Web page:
As a great leader you have to be deeply aware of what it is that drives each of your team members to excel. When you have this understanding, you know what to do to motivate their best performance. You can’t manage your process unless you know which emotional carrots you should be using to build a team of winners. So to refresh your memory, here are seven classic drivers that might apply to your people and some ideas on how you can start working with them.
Progress: she wants to be moving forward, to be working on projects that advance the ball, to be in the vanguard of the latest developments. So talk to her about innovation. Put her on projects that test the bleeding edge. Make her the point person for bringing awareness to the group of what is new and trending – what’s next in your field. She could make monthly presentations of what is new and hot, stimulating and relevant in the field.
Mastery: he wants to be always improving his skills and craft, up on new best practices and improving on them. Give him the opportunity to learn new skills and sharpen the ones he has. Send him on courses and put him with mentors who can expand his horizons and keep the bar high. Put him on projects that let him show off his prowess. Have him share latest best practices with the rest of the group.
Recognition: she wants to be acknowledged for her work: public “pats on the head”; awards; praise; her peers holds her up as an example, ask her advice. This recognition will be inside the company and also on the outside. Let her present her successes to the team – credit her in public announcements – enter her work into award shows. Make her a mentor to the next generation. Thank her for her contributions.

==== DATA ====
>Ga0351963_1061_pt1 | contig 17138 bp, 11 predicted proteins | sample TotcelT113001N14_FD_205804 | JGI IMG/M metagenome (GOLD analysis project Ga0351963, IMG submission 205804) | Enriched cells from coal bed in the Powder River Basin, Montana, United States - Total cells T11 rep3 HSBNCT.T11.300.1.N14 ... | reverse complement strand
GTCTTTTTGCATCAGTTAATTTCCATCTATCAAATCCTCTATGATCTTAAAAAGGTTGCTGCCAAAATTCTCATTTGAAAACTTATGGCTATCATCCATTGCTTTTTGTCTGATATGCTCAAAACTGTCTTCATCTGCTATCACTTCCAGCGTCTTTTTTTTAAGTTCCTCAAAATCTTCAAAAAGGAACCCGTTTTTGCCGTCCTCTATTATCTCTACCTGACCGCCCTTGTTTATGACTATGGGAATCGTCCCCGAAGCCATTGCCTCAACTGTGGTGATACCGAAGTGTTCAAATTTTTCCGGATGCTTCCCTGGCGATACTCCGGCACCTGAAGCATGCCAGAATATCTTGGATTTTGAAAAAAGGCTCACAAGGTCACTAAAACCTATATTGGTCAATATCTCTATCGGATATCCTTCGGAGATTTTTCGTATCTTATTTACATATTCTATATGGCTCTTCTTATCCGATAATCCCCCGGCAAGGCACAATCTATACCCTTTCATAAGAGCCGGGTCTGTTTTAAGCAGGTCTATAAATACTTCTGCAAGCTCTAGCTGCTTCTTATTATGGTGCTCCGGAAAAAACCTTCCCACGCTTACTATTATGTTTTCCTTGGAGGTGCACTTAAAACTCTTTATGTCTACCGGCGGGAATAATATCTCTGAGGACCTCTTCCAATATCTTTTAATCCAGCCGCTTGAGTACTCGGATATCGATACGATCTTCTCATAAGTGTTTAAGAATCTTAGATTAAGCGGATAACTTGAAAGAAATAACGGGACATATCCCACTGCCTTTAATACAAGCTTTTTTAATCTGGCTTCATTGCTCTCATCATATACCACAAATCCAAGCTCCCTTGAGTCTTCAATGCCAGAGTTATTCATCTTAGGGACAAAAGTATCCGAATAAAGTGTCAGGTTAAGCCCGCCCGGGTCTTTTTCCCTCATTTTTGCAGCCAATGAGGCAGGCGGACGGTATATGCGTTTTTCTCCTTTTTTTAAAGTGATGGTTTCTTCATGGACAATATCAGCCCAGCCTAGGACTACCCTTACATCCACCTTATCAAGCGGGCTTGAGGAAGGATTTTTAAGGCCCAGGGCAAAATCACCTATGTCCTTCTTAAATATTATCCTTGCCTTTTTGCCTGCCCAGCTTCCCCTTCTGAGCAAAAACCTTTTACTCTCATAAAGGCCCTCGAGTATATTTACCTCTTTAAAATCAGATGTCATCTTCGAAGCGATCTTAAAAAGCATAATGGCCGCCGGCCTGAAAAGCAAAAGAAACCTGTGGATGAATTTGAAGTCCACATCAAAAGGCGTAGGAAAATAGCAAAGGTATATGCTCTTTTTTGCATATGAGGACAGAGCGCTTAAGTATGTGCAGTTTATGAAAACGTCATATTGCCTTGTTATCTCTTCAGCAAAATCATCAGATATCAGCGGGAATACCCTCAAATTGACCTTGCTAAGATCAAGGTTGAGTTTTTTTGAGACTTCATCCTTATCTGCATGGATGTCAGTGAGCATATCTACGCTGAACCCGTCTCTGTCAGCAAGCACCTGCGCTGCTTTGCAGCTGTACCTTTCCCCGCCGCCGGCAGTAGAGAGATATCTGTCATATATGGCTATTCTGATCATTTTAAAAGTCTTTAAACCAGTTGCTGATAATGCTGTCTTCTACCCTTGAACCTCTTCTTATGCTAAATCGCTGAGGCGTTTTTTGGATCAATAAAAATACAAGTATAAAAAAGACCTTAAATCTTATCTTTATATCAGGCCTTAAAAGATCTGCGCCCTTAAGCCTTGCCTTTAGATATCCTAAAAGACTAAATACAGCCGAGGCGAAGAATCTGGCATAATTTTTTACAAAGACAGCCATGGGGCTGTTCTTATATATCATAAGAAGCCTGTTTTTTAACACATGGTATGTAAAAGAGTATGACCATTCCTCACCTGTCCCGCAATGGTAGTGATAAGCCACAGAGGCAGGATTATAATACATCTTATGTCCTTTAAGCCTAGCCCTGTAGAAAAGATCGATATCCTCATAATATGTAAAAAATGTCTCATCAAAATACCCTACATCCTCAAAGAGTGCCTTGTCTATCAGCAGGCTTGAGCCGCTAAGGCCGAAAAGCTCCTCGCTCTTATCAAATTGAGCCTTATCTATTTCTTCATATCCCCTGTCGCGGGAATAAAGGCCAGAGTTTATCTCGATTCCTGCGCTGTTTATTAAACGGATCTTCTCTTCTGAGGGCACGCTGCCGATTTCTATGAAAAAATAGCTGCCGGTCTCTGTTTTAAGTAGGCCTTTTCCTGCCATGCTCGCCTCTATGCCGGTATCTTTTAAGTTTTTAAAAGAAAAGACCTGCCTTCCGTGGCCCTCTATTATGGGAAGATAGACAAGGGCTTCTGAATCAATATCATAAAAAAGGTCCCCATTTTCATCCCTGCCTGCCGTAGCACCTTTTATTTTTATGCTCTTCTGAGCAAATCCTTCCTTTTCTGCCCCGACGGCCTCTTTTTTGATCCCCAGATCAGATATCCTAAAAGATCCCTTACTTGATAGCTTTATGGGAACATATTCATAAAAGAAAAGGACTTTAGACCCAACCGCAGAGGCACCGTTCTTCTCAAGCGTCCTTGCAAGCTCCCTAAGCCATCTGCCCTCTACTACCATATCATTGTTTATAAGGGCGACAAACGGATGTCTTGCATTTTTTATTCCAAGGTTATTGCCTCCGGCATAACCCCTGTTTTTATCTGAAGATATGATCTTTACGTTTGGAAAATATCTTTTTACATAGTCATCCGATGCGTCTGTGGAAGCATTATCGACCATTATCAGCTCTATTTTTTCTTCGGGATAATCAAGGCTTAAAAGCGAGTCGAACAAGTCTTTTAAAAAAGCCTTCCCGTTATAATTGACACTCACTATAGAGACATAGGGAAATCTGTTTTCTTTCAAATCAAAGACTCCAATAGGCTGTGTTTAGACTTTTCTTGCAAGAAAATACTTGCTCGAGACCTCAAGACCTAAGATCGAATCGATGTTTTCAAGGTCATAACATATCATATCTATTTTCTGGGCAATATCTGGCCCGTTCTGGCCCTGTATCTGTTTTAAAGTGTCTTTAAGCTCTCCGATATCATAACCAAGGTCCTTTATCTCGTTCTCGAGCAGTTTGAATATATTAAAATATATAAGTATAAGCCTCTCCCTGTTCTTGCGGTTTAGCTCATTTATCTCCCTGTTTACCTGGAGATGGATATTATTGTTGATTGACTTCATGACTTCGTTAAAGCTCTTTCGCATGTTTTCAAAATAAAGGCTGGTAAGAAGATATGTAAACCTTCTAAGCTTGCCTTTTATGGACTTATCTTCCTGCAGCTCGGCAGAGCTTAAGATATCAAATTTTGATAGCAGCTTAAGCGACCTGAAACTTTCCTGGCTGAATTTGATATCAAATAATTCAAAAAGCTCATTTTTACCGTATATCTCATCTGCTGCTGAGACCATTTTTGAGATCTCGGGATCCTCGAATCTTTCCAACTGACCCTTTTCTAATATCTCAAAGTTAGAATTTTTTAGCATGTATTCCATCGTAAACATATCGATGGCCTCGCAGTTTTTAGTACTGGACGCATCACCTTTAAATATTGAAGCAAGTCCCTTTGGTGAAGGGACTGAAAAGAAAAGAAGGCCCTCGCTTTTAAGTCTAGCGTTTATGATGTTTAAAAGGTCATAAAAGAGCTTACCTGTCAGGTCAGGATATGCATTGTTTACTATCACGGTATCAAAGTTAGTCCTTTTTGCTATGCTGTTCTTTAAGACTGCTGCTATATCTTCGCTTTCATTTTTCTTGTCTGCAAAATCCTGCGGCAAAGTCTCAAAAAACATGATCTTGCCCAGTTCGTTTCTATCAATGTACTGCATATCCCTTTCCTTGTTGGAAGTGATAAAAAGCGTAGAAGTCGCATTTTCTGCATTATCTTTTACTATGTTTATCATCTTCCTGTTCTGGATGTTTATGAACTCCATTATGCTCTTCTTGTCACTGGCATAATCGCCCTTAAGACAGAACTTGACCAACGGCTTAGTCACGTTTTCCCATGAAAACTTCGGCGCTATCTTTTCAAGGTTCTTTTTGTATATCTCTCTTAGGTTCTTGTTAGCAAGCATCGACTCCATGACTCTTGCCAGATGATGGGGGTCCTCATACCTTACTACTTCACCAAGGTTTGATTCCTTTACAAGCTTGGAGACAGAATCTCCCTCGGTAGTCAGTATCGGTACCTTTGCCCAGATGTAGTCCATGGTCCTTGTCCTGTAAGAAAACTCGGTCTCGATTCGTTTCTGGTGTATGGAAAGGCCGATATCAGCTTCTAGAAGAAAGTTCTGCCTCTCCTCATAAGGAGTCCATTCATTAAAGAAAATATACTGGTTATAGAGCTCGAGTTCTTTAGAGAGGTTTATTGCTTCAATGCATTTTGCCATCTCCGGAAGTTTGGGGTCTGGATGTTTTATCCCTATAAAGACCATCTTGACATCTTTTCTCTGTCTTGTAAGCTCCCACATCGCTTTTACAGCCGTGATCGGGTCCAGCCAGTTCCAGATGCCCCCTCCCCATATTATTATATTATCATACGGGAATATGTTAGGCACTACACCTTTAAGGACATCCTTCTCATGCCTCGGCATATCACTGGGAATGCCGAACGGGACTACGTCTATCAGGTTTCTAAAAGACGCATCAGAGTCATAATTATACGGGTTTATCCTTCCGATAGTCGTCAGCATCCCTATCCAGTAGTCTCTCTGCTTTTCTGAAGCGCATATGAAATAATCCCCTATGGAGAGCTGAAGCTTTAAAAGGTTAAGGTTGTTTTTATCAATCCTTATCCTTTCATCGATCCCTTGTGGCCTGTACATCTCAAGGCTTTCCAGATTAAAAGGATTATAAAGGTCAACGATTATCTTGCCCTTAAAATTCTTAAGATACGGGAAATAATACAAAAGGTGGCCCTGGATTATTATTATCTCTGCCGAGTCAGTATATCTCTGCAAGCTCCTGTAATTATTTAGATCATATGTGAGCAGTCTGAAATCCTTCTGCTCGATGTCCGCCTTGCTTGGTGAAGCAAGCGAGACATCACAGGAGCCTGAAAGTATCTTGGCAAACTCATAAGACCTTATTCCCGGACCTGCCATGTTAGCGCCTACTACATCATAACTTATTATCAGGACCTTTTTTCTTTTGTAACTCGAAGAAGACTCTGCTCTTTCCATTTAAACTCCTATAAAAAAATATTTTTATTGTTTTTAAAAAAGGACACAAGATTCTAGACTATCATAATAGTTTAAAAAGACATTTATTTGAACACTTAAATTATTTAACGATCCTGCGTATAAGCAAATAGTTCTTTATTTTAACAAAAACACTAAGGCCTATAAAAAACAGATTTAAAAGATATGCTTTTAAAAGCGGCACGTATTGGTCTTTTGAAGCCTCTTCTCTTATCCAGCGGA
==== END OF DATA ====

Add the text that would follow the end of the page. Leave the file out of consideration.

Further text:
Social success: being good at what he does will make people want to be with him. (This definitely also includes the driver I heard once from a colleague: “it’s all about sex!”) So encourage him to bring the team together – have him be the life and soul of the party: the DJ, the party planner, the social node – give him something social to own that will benefit the company. Let him be the positive face of the company at outside events. Let him be a sharer of information among his peers.
Purpose: she wants to feel that there is some meaning behind her work. It might be that she is advancing a cause, making the world a better place – something of larger significance than just the task at hand. You might have this person own the sustainability portfolio, or encourage her to bring in some cool pro bono project that makes everyone feel good and gives an opportunity to show off their skills.
Autonomy: they want to be left alone to make their own decisions – so give them a looser framework – but first agree with them on very clear and quantifiable goals and let them be responsible for their own success. Regular check-ins are essential. Micromanagers will have a hard time with this one! But if this is what it takes to see great results you will learn not to squash it. And finally….
Money: in creative professions this is rarely – I would almost say never – the sole driver. But it is the most quantifiable metric and as such is an especially strong retention tool. For years creative companies have had success with giving titles and promotions instead of raises. Usually the money thing works when it is tied to one of the other drivers and is not just a cash prize with no other connotation. So: we will give you a raise/bonus and here is some additional responsibility or challenge. The financial incentive is not irrelevant – and for a brief moment it does feel to the recipient like recognition – but this feeling doesn’t last – like any drug they’ll just keep needing a new hit. For them it’s never enough – so as a leader you do have to work with their emotional drivers to be successful.
* Captain Jean-Luc Picard is described as “deeply moral, highly logical and intelligent, Picard is a master of diplomacy and debate who resolves seemingly intractable issues between multiple, sometimes inplacable parties with a Solomon-like wisdom. Though such resolutions are usually peaceful, Picard is also shown using his remarkable tactical cunning in situations when it is required.” (Wikipedia)
by Michael Pollock